Our posture impacts us more than we think.
Having good posture means your spine is neutral and all the muscles surrounding your spine are balanced and equally supporting your body weight.
To check your posture when sitting down: Your feet should be flat on the floor and your weight evenly distributed on both hips. Your back should be mostly straight and your shoulders relaxed but not turned forward. Your ears should also line up over your collarbones.
When standing up, your legs should be slightly bent at the knee to avoid locking or hyperextending your knee joints.
Here are 5 reasons why having a good posture is important and how to achieve it:
1. Fewer headaches
Poor posture is actually one of the contributing factors to getting tension headaches, due to the increased muscle tension in the back of the neck. Correcting your posture can also decrease the frequency of tension headaches you may experience.
Improve your posture: Head Retraction Exercise
To do this, lie flat on your back, feet flat on the floor and knees bent. Pull your chin towards your chest like you’re trying to make a double chin. Hold this position for 10-15 seconds and repeat 10 times.
2. Increased lung capacity
Slouching compresses your lungs. If you sit taller and stand straighter, your lungs will have more space to expand and take in more air. Good posture improves your breathing.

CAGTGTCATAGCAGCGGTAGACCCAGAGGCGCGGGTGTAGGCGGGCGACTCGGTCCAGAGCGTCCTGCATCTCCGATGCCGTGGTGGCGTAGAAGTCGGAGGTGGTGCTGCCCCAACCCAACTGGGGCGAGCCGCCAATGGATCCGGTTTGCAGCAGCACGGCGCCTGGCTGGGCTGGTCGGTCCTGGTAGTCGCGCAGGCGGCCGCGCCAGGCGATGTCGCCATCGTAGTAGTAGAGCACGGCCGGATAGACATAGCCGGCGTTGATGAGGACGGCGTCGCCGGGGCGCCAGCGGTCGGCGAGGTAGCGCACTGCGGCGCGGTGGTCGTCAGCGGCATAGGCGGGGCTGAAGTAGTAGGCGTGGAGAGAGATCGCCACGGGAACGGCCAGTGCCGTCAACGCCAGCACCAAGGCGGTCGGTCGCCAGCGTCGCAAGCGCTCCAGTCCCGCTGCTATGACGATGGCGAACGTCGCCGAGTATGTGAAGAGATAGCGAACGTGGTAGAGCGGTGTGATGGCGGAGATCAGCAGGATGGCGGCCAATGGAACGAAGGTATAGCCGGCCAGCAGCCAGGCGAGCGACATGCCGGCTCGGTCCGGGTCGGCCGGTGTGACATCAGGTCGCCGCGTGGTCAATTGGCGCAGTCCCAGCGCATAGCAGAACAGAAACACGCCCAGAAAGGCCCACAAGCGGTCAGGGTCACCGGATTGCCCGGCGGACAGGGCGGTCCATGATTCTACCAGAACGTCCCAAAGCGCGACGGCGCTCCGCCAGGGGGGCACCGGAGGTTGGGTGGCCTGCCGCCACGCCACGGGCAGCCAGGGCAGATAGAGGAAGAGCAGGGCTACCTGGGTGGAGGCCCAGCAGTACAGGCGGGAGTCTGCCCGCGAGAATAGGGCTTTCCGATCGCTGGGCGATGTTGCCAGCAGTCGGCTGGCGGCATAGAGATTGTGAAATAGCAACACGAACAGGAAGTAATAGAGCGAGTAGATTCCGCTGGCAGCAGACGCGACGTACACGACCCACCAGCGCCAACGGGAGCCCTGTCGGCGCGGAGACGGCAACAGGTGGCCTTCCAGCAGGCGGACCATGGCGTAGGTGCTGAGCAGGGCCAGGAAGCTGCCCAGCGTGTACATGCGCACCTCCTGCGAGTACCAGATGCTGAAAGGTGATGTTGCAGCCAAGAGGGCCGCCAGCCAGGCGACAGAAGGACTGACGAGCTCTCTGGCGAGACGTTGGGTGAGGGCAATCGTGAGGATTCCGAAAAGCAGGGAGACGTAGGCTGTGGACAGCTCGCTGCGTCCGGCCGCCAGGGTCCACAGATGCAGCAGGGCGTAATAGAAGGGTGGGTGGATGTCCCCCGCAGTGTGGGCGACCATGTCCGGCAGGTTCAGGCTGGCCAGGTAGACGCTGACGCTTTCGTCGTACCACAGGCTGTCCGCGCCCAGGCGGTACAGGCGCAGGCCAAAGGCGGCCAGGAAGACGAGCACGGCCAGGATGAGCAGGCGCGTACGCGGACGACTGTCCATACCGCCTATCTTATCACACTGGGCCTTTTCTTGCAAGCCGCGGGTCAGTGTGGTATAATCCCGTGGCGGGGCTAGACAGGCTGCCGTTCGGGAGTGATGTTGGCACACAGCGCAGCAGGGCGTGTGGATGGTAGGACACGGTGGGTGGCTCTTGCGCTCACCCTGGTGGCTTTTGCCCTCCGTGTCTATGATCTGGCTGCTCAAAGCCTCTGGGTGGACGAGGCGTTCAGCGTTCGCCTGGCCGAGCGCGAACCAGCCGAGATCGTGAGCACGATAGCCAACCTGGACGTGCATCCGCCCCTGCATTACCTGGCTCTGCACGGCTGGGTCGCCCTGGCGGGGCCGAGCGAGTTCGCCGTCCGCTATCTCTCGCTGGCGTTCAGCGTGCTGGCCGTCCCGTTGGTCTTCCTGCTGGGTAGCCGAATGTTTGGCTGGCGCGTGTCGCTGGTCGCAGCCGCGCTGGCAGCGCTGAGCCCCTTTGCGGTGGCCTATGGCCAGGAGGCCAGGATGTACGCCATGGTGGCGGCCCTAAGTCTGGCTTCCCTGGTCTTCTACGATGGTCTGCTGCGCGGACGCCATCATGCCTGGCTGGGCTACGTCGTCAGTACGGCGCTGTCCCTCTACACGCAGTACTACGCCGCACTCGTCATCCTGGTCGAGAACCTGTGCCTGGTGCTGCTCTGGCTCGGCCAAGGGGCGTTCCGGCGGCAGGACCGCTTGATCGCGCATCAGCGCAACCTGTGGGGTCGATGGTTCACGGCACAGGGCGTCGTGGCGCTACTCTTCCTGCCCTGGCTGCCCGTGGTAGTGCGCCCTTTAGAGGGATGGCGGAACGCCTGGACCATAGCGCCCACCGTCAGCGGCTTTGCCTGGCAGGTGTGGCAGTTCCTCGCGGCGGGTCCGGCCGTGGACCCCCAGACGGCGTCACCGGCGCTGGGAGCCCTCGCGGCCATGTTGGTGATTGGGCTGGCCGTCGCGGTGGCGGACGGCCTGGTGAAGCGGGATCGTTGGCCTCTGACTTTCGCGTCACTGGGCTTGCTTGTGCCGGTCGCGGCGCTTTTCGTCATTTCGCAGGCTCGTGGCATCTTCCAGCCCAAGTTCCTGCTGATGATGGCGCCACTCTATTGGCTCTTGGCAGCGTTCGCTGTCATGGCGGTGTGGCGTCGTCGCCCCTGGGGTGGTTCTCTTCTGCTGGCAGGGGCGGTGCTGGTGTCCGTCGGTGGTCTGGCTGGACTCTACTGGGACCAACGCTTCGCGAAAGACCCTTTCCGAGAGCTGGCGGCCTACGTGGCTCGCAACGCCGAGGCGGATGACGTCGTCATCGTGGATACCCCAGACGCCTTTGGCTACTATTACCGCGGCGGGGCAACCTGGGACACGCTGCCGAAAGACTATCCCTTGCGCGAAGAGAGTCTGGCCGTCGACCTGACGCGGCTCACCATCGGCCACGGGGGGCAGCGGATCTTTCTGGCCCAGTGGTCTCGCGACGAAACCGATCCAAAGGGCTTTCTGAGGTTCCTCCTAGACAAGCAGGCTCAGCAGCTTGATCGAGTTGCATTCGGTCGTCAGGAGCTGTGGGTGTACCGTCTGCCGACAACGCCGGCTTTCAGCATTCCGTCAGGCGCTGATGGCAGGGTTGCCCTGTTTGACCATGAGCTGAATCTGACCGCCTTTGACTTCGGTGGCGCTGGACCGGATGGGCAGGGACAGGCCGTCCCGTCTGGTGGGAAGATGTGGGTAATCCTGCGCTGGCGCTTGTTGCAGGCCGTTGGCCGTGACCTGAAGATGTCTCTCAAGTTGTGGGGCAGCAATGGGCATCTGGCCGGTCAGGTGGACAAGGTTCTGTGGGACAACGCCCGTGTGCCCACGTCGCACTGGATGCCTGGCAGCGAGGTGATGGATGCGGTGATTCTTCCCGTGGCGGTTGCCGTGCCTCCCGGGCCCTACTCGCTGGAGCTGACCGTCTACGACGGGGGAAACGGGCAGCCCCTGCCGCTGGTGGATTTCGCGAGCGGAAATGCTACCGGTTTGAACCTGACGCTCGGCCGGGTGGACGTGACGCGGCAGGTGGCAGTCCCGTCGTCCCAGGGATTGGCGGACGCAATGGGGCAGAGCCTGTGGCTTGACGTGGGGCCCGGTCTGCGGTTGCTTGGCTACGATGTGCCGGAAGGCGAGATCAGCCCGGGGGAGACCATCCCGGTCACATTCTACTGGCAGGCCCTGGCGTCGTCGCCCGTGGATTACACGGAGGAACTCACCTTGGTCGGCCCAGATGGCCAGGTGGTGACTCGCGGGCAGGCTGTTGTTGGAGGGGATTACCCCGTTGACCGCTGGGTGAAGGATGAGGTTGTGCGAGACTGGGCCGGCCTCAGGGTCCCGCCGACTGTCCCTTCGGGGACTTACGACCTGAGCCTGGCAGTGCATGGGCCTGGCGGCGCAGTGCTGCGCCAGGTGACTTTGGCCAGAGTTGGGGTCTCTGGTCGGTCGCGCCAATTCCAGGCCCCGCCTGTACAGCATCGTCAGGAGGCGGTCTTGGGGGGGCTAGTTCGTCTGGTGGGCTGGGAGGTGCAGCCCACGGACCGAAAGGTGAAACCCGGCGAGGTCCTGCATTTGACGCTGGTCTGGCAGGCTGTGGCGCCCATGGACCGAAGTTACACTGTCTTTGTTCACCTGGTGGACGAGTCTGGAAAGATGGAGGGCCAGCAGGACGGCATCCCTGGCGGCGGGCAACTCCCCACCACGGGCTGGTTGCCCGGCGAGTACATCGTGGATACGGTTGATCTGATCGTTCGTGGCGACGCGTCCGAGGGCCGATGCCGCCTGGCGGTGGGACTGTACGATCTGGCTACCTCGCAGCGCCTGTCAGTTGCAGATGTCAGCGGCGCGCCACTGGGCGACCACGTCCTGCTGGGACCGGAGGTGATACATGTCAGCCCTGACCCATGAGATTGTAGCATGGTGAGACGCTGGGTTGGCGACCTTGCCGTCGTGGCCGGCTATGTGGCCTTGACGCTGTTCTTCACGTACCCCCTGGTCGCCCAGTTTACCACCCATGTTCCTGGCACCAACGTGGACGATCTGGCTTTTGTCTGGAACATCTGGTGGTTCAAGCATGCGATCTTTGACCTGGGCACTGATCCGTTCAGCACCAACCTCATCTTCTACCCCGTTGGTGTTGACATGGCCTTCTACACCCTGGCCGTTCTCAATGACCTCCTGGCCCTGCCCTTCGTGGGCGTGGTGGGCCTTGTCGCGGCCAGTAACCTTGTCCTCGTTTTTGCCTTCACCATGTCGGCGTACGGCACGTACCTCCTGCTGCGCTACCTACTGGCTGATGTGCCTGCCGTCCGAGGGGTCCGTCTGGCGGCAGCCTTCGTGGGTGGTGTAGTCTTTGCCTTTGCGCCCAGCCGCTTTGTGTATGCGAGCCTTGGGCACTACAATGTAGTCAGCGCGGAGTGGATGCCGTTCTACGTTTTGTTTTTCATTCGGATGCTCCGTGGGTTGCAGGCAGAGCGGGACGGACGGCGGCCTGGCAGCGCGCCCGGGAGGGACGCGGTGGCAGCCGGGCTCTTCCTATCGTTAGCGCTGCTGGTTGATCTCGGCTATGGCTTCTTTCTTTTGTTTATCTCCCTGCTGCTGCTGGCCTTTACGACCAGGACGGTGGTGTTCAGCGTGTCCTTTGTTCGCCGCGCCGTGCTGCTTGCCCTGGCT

Improve your posture: Push out your pecs
Stand with your feet hip-width distance apart. Lock your hands behind your back and hold for 20 seconds. This stretches your chest and pectoral muscles to relieve your lungs. Take deep breaths during the stretch and exhale slowly as you return to your normal standing position.
3. Less tension in your neck and shoulders
A forward head posture puts muscle strain on your neck, shoulder, and upper back. Good posture aligns joints and ligaments in these areas so they are less stressed and avoid being subjected to chronic overuse.
Improve your posture: Neck Stretches
Straighten your spine and stand straight. Slightly tuck your chin towards your chest. You should notice a slight tension in your clavicular muscles and an extension of the muscles at the back of your neck. Hold this position for 3 seconds and repeat 15 times.
4. Lesser lower back pain
Prolonged periods of standing or sitting in a slouched position puts a huge amount of stress on your lower back, leading to more frequent or even chronic lower back pain.
Improve your posture: Do bridges
Bridge exercises engage and strengthen your glutes and your core so your body learns to rely on them rather than your lower back.
Lie flat on your back, feet flat on the floor and knees bent. Tighten your abdomen without changing your back position. Lift your hips and lower torso off the floor by squeezing your glutes. Slowly lower your hips back down and repeat the exercise.
5. More energy
When you have good posture, your joints and bones are in correct alignment, allowing your muscles to function as they should, causing less fatigue and more energy.
Improve your posture: Torso Twists
This exercise strengthens your obliques so that the right muscle groups are activated when you’re either standing or sitting down.
Sit on the floor with your knees bent. Lift your feet about 6 inches off the floor. Engage your core muscles as you twist your upper body and elbows from side to side.